As the next review of the country’s programme with the International Monetary Fund (IMF) approaches in March, economic analysts think government may not have done enough to meet the revised targets.
In its previous review in September last year, the IMF mission noted that government had not resolved other economic aspects; hence, pended the conclusion of the Ninth review of the three-year Extended Credit Facility (ECF) to June this year to give government enough room to work on the programme’s shortfalls.
Specifically, the mission led by Oral Williams asked government to look into its public expenditure, net domestic assets, net foreign assets and sustain public finance management reforms such as reconciling government bank accounts to restore trust in the national budget.
Government was also advised to encompass policies to maintain tight fiscal and monetary policies to reduce inflation and interest rates and ensure medium-term fiscal sustainability.
Ministry of Finance, Economic Planning and Development spokesperson Alfred Kutengule had not responded to our questionnaire at the time of going to press, but a Treasury source, who was upbeat on the outcome of the review, said the mission is expected in the country in early March.
He said: “We stand a chance that our outcome will be good. Government has focused on structural reforms, particularly public finance management reforms.
“As you are aware, ministries now submit monthly reports as one way of tracking expenditure so there is not much fiscal pressure.”
However, the official noted that the current maize procurement issues and the net foreign assets (NFA)—the value of the assets that the country owns abroad minus the value of domestic assets owned by foreigners—could pose a risk.
On the maize issue, there have been allegations of underhand dealings in the way the State produce trader Admarc bought maize from Zambia, which some critics argue smacks of corruption.
Said the official: “Admarc [Agricultural Development and Market Corporation] borrowed on the understanding that they would be able to recover from the sales, but then at K12 500 per 50 kilogramme bag, not many people are going to buy from Admarc because it seems people have alternative sources.
“As the situation stands, Admarc may just sell the maize at a loss or central government could inherit the debt, a situation that is also tricky.”
He noted that with regards to net foreign assets, as at the close of the 2016, they were still heavy but was hopeful that this does impact on the review.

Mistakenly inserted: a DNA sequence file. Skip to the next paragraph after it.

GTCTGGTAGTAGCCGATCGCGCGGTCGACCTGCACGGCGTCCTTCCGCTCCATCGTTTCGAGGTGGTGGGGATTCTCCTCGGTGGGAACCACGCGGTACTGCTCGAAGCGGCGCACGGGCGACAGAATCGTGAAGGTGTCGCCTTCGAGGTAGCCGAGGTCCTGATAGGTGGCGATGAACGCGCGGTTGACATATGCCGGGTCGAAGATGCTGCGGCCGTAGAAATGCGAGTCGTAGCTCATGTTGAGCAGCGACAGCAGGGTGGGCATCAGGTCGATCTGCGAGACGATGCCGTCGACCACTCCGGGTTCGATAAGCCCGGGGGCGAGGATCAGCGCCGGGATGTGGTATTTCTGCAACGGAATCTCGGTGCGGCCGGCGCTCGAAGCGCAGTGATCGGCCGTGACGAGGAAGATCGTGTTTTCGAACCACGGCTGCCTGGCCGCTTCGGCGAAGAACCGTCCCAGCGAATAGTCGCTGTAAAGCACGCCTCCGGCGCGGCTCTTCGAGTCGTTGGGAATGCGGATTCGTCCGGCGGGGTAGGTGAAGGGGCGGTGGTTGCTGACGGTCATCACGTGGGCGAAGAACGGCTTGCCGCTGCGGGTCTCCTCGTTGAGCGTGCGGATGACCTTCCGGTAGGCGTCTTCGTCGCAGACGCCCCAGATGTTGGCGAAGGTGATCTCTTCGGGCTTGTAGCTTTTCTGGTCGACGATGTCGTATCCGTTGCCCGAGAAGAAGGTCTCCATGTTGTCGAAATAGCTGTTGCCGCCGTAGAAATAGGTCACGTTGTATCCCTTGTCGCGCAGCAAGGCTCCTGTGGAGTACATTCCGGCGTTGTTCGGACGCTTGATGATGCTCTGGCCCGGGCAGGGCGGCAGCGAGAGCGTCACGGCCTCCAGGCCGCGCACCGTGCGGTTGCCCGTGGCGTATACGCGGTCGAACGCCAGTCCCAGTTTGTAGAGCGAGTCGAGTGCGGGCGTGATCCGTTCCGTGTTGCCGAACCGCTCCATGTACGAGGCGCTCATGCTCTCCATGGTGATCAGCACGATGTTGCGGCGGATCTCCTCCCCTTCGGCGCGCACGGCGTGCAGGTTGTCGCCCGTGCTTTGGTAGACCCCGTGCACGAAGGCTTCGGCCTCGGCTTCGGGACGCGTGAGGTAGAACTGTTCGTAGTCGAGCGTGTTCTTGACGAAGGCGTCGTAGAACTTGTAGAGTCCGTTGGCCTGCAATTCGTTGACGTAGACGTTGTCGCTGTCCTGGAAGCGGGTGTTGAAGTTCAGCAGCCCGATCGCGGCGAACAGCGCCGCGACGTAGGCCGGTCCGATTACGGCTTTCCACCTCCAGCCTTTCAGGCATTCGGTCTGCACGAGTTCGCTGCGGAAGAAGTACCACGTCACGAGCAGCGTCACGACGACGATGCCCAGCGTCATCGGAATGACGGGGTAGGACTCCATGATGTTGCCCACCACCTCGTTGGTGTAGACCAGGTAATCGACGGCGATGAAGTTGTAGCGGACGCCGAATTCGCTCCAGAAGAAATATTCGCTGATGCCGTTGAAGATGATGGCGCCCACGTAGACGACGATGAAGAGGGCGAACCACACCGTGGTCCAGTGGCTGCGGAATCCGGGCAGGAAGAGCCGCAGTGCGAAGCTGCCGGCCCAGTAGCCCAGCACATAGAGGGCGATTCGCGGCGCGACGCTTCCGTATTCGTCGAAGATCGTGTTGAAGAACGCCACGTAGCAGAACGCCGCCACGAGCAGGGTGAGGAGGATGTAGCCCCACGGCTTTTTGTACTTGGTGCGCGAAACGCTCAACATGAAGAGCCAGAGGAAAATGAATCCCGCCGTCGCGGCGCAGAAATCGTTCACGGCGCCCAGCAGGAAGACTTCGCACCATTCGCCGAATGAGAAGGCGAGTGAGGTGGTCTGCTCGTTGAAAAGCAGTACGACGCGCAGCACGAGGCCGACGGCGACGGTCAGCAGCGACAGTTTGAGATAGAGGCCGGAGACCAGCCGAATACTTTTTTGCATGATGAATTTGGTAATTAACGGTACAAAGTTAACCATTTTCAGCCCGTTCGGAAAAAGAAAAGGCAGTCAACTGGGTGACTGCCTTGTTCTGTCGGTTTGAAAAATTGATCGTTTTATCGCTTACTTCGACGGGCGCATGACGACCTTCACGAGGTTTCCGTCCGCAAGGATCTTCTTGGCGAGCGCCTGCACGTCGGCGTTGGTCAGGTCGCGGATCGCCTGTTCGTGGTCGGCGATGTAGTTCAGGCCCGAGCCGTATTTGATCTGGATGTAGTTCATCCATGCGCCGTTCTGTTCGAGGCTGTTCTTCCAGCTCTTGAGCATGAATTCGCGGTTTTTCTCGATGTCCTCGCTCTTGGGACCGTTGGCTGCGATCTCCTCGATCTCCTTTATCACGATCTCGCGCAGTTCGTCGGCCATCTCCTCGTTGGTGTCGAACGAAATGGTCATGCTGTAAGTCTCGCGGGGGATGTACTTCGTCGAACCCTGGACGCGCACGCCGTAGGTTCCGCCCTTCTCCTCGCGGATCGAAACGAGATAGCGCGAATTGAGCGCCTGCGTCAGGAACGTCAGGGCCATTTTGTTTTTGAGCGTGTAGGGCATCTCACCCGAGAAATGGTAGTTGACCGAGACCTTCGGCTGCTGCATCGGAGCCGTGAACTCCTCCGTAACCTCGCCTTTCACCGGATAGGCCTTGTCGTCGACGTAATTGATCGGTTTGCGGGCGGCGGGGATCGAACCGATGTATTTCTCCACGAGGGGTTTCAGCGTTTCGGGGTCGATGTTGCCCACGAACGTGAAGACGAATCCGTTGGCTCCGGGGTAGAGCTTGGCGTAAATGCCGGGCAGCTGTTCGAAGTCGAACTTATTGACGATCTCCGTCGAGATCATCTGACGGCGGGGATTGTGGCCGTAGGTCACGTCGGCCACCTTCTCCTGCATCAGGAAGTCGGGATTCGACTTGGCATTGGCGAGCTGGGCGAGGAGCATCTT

But University of Malawi (Unima) economics professor Ben Kaluwa, in an interview on Tuesday, said there is still more work to be done if government is to meet IMF targets.
However, he commended government for making efforts to retain the economy in line with IMF requirements such as taming interest and inflation rates at the end of the just ended year, but noted the country is still far from healing from the economic wounds.
The Reserve Bank of Malawi (RBM) reduced the policy rate or bank rate by three percentage points from 27 percent to 24 percent in November last year owing to reduction in inflation which has been easing for the past four months.
Inflation rate is currently at 19.9 percent as of November 2016, according to the National Statistical Office (NSO), largely due to the dropping in the price of food, particularly maize.
Said Kaluwa: “Inflation may have come down, but we all know why this is the case. Our inflation is largely driven by food prices, maize in particular, but government imported maize which in turn has created another gap because as we speak there is controversy on how we will handle that.
“Sustainability of such issues on the other hand, remains an issue. The question is whether government going to sustain the lowering of the policy rate and inflation rate going forward.”
On his part, Catholic University head of economics department Gilbert Kachamba foresees narrow chances for the country to be in line with the IMF targets.
He said in an interview on Tuesday the reforms, which were among the key issues that the IMF highlighted in the previous review mission, have stopped, adding that inflation and interest rates have on the other hand remained high.
He said: “In most if not all scores, we are poor. We have failed to control inflation just as interest rates. Looking at public reforms, there is little progress as public services leave a lot to be desired.”
IMF country representative Jack Ree declined to comment on the upcoming review, saying it will be based on Malawi’s macroeconomic performance as of December 2016, particularly on fiscal and monetary policy side for which the relevant data is yet to come out.
He said: “The focus at present is assessing how we did in December. I remain cautiously hopeful, but we simply don’t know the outcome. As we are dealing with the water under the bridge, we also cannot change its course either.”
The ECF is an IMF lending arrangement that provides sustained programme engagement over the medium to long-term.
The programme is aimed at achieving and maintaining macroeconomic stability and implementation of policies and structural reforms to spur growth and diversify the economy. n